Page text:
Most of the time, we’re busy making and selling soap. Even with growth and expansion, our job stays pretty much the same. Still, the nature of our business can find us in the middle of global environmental issues – palm oil, GMOs, the integrity of organic standards. For many, these are abstract, theoretical issues. For us they are also very real and everyday. They are part of making and selling soap.
In our blogs and social media, we weigh in regularly on sustainable palm oil, organic standards, greenwashing, and GMOs. But the issues we keep returning to – the ones that affect everyone along the supply and production chain – are transparency and third-party certification, being honest about what we make and sell, and committing to independent standards that confirm we’re being honest when we say we are. When there are rules to be followed and there’s an independent organization ensuring compliance, consumers have a basis for trust.
Because We Use Palm Oil
It’s hard to find an issue that’s more of an environmental train-wreck than the palm oil plantations of Indonesia, Southeast Asia, and most recently, Africa. Because we use palm oil, we’re committed to sustainability. And because we’re committed to sustainability, we can’t help but be aware of the conditions we’re trying to change, and how easy it for those conditions to lose visibility – deforestation, decimated animal populations, permanent environment destruction, displaced local cultures, global market corruption, and human trafficking.
All of these issues are, to some degree, part of our world. If we didn’t acknowledge them and participate in the global insistence on change, we wouldn’t be true to our own organic commitment. What’s missing from all aspects of the palm oil controversy is accountability, for the costs of production now and into the future. At the core of accountability is committing to an agreed-on set of standards and remaining honest about adhering to those standards.
Because We Use Chemistry Every Day
Science is everywhere, especially in corporate marketing and PR. Despite consumer demand for transparency, we’re assured by the interests of corporate agriculture and food that the science behind GMOs is sound and the FDA will soon be able to assure us about the safety of triclosan.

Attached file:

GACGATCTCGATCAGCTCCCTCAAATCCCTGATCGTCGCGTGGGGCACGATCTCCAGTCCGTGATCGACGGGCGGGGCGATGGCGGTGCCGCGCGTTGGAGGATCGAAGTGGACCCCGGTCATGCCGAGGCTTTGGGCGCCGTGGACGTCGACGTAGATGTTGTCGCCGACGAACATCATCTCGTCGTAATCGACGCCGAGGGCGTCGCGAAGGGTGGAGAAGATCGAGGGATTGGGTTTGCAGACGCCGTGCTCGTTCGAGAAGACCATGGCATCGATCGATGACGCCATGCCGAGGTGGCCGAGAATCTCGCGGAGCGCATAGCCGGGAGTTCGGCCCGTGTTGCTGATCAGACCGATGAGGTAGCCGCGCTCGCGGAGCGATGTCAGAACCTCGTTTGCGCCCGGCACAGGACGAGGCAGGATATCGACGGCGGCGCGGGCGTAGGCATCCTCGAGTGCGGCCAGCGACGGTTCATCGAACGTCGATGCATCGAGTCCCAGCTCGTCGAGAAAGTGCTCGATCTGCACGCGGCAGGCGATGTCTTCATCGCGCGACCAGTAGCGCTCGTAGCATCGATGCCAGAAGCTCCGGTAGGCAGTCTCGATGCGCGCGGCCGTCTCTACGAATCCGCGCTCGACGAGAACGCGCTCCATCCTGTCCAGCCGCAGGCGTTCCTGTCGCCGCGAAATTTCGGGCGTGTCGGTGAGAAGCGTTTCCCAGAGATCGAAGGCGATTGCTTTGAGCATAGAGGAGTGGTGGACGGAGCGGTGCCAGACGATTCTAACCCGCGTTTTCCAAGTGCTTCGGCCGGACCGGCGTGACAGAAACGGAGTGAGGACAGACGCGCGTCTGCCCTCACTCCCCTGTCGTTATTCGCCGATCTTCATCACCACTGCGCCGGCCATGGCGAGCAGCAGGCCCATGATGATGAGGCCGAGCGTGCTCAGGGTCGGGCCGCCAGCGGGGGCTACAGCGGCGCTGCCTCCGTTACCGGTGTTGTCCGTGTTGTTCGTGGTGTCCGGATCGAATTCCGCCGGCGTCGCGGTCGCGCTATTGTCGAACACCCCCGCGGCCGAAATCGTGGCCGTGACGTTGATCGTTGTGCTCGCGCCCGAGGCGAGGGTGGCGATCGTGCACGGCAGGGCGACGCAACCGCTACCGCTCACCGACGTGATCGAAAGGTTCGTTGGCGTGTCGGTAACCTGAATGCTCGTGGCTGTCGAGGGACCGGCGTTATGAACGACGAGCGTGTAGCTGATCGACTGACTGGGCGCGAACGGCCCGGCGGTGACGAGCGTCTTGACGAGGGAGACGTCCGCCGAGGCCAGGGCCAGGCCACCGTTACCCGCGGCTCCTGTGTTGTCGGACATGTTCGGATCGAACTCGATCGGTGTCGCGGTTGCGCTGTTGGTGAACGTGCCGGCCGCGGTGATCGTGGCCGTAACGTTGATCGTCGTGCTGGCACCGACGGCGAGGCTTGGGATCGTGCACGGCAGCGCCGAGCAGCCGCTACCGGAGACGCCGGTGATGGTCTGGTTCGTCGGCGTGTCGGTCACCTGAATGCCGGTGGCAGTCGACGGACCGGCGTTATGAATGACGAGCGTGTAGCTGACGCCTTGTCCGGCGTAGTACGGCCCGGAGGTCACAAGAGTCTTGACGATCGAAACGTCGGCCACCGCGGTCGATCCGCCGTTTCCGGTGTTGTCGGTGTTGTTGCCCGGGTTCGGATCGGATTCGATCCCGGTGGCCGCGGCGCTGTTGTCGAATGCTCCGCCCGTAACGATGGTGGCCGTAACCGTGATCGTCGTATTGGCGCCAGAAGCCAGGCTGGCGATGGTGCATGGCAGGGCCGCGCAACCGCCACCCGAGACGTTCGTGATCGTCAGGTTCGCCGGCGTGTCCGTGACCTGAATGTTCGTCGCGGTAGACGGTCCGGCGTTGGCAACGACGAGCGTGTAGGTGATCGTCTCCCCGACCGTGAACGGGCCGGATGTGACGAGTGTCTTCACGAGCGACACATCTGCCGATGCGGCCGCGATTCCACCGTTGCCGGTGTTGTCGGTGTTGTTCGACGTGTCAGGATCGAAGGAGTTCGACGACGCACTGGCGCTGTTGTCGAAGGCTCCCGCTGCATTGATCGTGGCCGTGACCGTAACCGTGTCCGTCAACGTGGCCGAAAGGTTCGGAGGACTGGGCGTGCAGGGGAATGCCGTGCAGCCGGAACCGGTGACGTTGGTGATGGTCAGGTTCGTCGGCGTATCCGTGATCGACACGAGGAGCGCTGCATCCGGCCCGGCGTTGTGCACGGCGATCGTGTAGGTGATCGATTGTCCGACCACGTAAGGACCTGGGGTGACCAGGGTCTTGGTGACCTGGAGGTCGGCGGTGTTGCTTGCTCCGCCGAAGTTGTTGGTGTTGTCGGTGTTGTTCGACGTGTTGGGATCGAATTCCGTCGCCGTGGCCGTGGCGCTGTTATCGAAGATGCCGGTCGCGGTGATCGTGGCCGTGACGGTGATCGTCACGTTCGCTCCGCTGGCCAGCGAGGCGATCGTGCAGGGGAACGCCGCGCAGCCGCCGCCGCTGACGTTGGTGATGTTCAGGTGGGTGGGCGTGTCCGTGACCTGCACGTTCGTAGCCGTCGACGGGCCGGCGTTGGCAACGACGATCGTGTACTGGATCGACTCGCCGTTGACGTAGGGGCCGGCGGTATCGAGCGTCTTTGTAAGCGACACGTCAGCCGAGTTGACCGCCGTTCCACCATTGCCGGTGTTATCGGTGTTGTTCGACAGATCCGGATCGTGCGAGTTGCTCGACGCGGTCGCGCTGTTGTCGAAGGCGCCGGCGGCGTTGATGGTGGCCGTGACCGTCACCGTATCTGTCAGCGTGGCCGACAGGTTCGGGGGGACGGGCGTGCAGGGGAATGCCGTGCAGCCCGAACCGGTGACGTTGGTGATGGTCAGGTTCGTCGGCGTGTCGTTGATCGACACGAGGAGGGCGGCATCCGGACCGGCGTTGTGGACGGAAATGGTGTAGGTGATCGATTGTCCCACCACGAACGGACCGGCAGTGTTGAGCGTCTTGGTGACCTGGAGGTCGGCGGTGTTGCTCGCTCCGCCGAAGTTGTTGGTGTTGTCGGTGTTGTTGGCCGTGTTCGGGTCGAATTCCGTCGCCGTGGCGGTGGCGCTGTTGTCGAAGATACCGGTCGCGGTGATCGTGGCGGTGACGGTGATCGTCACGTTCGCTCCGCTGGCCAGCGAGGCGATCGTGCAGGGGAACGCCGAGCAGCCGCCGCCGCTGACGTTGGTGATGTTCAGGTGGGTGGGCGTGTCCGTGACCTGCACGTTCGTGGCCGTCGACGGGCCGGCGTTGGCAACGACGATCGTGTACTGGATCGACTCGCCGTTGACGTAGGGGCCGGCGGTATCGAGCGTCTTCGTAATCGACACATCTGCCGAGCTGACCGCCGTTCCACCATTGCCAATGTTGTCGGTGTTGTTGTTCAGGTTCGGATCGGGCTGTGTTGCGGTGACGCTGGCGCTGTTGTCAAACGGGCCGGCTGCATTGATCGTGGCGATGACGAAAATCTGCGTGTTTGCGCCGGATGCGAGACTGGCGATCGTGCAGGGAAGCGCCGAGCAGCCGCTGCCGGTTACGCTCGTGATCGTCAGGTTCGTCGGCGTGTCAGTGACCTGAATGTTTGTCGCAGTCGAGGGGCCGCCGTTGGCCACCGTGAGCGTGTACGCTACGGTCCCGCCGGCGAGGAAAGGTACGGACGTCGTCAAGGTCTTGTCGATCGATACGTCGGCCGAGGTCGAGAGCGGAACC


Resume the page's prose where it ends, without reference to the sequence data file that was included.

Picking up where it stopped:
Behind these claims are two failures by the FDA. GMOs were initially approved for use without independent scientific verification of their safety, in direct violation of the FDA’s own regulations. The GMO industry’s own research was accepted for approval. In light of some very real doubts about the quality of GMO science, consumers overwhelmingly want labeling on product packaging. In response to consumer demand, the GMO industry has spent tens of millions of dollars to defeat labeling initiatives in several states. The second failure by the FDA is being 42 years late assessing the claims of antibacterial soaps and triclosan, a primary ingredient that is regulated as a pesticide but found in Clearasil, Solarcaine, Farberware cutting boards, nine different Playskool toys, and a variety of mattress pads and ironing board covers, all in the name of protecting us from bacteria, while failing to provide any evidence it does.
Because We Make Organic Soap
Choosing to be organically certified isn’t a small thing. The process of certification itself can be daunting and expensive, and once you’re certified, the process of maintaining certification begins, annual inspections and audits but also daily adherence to regulations with the systems in place to record the ingredients and processes we use, to prove adherence and compliance.
No one forced certification on us. We choose this way of doing business because it’s the right thing to do, make the best product we can, do it every day, and by committing to third-party certification, assuring customers that our science and our marketing are true.